Question Will I notice difference in overclocking between X570 Motherboards?

Acapella

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I'm looking to pick a X570 Motherboard for a Zen 3 build, and am wondering if there will be a notable difference in overclocking / core temps between specific motherboard models. The two in question are MSI MPG X570 GAMING PRO CARBON WIFI Gaming and GIGABYTE X570 AORUS ELITE. I don't really care for the wifi or LEDs on the MSI model, and both have M.2 heatsinks that I'm looking for, so the only reason I'd go for the MSI model is if there are other characteristics that would affect overclocking. Are there things like power delivery, VRM heatsinks, or anything that might affect that? Thanks!
 

Darkbreeze

Retired Mod
https://docs.google.com/spreadsheets/d/1wmsTYK9Z3-jUX5LGRoFnsZYZiW1pfiDZnKCjaXyzd1o/edit#gid=2112472504

The MSI X570 boards, not counting their top end models like the Godlike, are in no-wise the same company as their very good B450 models. The Elite is a better choice, but honestly, you might want to consider a B550 model instead. Much better in my opinion, unless you want to include the 300 dollar and up X570 models, and no stupid chipset fans required on the B550 boards. They have basically everything that X570 has, and in some cases a few things that most of those boards don't have including overall, better boards at a lower price.

In truth, for now anyhow (Even with recent PCIe 4.0 NVME drives and graphics cards), you can get a much better B450 board for a lot less that will handle anything up to and including the latest Zen 3 CPUs BUT, and it's a big but (No, not THAT kind of big butt), B450 won't support Zen3 until sometime in January as that is when they intend to release the BIOS updates that make it compatible. Stupid, and obviously a tactic to get people to buy new boards rather than just buy a CPU and slap it into an existing board. Unethical behavior from AMD and manufacturers IMO, but it is what it is. I guess they really didn't HAVE to support it at all, so there is that.

If you MUST have an X570 board and want to spend around 200 bucks on it, then the ASUS TUF X570 Pro wifi might be the best option. Spending a bit more on the X570-F would be even better, but there are other options as well as I said.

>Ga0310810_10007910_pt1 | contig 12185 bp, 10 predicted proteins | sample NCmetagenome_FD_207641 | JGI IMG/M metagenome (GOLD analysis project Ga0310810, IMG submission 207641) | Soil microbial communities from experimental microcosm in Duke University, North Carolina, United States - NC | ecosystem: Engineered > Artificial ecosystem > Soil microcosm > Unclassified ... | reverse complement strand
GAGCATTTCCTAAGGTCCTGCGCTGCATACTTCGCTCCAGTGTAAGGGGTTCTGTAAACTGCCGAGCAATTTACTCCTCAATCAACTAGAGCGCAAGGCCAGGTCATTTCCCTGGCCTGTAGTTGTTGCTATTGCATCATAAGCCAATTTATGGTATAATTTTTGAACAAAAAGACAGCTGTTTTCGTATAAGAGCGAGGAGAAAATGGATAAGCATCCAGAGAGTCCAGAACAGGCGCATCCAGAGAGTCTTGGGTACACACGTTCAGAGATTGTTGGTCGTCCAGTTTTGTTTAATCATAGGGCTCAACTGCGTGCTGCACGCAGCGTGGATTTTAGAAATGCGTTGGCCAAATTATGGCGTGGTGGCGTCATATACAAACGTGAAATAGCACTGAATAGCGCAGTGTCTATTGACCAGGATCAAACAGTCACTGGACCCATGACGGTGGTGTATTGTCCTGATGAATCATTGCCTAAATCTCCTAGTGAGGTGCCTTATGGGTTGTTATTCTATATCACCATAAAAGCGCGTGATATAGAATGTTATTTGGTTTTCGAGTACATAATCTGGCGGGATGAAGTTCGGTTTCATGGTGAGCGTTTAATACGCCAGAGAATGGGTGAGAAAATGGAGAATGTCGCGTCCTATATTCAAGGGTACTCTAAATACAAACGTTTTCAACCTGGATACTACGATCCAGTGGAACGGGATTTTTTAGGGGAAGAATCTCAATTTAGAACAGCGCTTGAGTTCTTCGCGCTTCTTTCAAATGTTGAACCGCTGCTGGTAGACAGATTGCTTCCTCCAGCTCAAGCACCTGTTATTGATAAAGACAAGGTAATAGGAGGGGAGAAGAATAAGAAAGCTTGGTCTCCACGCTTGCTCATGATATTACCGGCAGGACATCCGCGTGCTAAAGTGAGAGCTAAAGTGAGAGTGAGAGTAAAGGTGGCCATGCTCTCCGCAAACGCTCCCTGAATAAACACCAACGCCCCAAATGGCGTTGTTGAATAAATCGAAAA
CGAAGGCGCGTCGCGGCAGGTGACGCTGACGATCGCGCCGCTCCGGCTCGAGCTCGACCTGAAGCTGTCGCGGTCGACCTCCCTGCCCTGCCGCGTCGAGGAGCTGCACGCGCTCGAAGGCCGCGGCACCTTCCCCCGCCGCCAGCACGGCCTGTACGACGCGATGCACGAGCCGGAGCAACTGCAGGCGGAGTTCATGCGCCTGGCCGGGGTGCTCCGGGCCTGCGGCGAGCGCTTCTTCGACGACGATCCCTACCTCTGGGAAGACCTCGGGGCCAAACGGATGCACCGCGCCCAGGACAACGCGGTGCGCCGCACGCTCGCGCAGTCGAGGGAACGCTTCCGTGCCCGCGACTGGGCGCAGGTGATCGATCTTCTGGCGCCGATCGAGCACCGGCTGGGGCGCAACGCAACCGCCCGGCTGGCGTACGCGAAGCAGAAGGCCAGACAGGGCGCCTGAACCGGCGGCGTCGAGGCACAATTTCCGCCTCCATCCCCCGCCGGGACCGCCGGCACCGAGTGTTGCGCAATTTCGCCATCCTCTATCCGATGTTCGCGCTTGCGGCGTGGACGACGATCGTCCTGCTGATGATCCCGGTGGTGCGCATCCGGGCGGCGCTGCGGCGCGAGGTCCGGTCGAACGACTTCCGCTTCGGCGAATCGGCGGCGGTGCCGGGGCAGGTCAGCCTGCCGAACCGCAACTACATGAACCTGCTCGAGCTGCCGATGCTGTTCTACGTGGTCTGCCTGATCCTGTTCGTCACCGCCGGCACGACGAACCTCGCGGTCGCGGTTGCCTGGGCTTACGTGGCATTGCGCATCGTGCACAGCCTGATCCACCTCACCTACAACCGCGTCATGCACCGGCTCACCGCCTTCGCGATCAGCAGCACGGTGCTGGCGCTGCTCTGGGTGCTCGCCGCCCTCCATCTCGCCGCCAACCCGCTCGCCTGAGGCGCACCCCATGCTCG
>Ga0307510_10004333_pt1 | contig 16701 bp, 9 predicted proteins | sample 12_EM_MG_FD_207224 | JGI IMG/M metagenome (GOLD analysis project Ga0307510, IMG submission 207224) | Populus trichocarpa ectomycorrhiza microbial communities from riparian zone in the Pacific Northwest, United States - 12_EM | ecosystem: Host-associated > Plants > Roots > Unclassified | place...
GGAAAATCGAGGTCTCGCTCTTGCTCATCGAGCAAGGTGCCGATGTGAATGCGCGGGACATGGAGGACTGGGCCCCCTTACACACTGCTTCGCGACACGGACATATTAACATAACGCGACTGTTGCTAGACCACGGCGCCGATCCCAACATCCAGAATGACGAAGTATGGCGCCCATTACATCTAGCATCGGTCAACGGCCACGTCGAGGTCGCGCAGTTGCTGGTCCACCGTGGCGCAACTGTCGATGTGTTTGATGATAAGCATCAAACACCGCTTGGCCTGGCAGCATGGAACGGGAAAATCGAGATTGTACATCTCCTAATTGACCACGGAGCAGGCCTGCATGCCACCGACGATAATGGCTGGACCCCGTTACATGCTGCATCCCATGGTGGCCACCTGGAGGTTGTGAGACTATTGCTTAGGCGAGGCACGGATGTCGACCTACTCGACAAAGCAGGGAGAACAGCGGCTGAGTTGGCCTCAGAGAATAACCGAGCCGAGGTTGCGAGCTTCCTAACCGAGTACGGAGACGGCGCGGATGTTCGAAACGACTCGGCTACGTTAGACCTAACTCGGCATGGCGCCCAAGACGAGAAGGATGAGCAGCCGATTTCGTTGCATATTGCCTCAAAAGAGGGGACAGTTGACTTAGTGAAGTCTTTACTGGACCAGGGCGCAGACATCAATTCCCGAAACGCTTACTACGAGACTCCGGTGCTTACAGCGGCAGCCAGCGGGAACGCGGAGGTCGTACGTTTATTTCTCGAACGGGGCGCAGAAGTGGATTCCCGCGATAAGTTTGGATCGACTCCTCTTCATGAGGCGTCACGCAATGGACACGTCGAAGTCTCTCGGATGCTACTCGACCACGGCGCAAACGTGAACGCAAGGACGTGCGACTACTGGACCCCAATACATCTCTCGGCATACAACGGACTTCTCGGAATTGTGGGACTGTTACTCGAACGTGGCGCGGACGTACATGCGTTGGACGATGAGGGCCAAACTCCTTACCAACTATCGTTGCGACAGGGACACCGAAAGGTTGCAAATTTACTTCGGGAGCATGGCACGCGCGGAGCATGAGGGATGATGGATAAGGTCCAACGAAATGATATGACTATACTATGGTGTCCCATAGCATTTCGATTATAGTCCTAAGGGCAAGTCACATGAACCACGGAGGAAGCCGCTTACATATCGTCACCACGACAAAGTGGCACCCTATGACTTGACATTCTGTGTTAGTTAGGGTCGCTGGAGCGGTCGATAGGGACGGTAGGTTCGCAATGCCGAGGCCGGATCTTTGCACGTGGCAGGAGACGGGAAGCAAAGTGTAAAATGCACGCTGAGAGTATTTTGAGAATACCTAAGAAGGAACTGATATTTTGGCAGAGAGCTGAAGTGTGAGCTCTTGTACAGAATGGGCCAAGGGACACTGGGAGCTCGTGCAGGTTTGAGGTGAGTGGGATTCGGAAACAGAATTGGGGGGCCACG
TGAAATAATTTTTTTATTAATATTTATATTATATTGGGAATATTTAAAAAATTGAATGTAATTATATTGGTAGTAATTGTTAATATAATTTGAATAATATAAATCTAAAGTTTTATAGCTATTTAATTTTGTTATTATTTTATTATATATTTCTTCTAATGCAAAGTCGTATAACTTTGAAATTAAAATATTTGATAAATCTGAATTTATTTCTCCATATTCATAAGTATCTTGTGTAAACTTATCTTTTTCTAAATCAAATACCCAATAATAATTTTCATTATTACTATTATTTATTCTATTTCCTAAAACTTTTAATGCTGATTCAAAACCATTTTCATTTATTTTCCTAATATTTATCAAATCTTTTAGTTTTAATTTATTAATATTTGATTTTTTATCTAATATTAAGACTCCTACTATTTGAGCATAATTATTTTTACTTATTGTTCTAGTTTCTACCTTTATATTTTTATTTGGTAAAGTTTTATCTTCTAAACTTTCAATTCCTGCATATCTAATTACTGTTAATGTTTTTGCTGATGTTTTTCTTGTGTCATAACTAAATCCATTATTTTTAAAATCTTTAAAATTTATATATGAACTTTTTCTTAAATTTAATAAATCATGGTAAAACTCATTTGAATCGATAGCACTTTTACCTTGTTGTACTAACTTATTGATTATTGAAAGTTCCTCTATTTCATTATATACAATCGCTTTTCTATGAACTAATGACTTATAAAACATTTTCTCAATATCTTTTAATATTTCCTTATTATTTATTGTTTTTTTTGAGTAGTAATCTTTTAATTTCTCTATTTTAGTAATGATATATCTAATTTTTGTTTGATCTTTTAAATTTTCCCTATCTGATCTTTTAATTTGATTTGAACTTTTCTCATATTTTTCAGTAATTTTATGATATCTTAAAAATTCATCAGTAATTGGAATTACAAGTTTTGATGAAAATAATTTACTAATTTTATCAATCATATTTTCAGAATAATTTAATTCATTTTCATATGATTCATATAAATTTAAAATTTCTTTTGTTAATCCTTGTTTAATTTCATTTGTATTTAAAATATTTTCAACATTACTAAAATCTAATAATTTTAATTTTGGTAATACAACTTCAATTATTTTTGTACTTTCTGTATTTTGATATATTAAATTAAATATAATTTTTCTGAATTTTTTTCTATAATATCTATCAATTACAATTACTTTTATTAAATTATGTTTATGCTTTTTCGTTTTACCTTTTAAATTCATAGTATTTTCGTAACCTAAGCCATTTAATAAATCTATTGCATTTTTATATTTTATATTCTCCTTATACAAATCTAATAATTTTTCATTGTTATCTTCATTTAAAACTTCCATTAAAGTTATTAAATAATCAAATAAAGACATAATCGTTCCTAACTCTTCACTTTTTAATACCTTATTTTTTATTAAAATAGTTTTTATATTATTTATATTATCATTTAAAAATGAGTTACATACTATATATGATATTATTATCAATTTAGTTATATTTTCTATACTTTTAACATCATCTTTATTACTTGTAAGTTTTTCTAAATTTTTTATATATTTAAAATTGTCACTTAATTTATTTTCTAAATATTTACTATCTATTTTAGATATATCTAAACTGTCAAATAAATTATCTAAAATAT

A further consideration is the fact that early indications are there is probably not going to be much, if any headroom for overclocking on Zen3. There was already VERY little on Zen2 and Zen3 comes pushing the maximum clocks as it is really. I'd just look to a board with a good power delivery and VRM heatsinks, plus whatever other features you require, and as much as I AM an overclocker, for many years, this might be the generation where overclocking just isn't sensible or maybe even possible.
 
https://docs.google.com/spreadsheets/d/1wmsTYK9Z3-jUX5LGRoFnsZYZiW1pfiDZnKCjaXyzd1o/edit#gid=2112472504

The MSI X570 boards, not counting their top end models like the Godlike, are in no-wise the same company as their very good B450 models. ...
Add these to the Godlike: x570 Unify and the X570 Tomahawk also come well recommended. I seem to remember Buildzoid (a youtube overclocker) saying a Tomahawk might become his go-to overclocking board.

But do not forget B550; there are plenty of B550's with what can only be considered over-kill VRM designs. Until we know what 5950's power demands will be at least.

And one observation: traditional overclocking is pretty much pointless with Ryzen 3000 and very likely to result in loss of performance and even early processor degradation, meaning further loss of performance or stability, if not done very carefully. Even done right it makes significant power demands that requires very stable delivery and comes with a lot of heat output that needs much better cooling making a mobo with a highly capable VRM design essential to get even marginal performance improvements. That's probably not going to stop you, but it needs to be said.

Oh yes: and nobody knows anything about what Zen3 will be like. But if it follows the progression from Zen1 to 1.5 to Zen2 I expect the boosting algorithm to be even better refined at getting all the silicon can put out, taking away even the slim margins that careful tuning gets us today.
 
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Acapella

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Thanks for the recommendations! I went with the AORUS Elite as it's on sale at Amazon. I've already purchased a PCIE 4.0 SSD, so the B550 boards won't support that. I also picked up an Arctic Freezer II for cooling.

That's probably not going to stop you, but it needs to be said.
Haha, I do actually take you guy's input pretty seriously. It'll be interesting to see what these chips are like! I definitely won't overclock just for the heck of it; if the native boosting algorithm is solid then that's sufficient for my needs. Thanks for the help!
 

Darkbreeze

Retired Mod
I must have missed the reviews of that board, but have looked at them now (Both hardware unboxed and Buildzoid's un-review, which I say because he merely tore down the composition of the VRMs, unless there is an actual review of that board from him somewhere that I haven't been able to find.) and I do see that the X570 Tomahawk shows to be a very good board. Funny, because early reviews said all of the mid grade MSI X570 boards were pretty bad, like the Gaming Pro carbon. Glad to have been corrected regarding this model.
 

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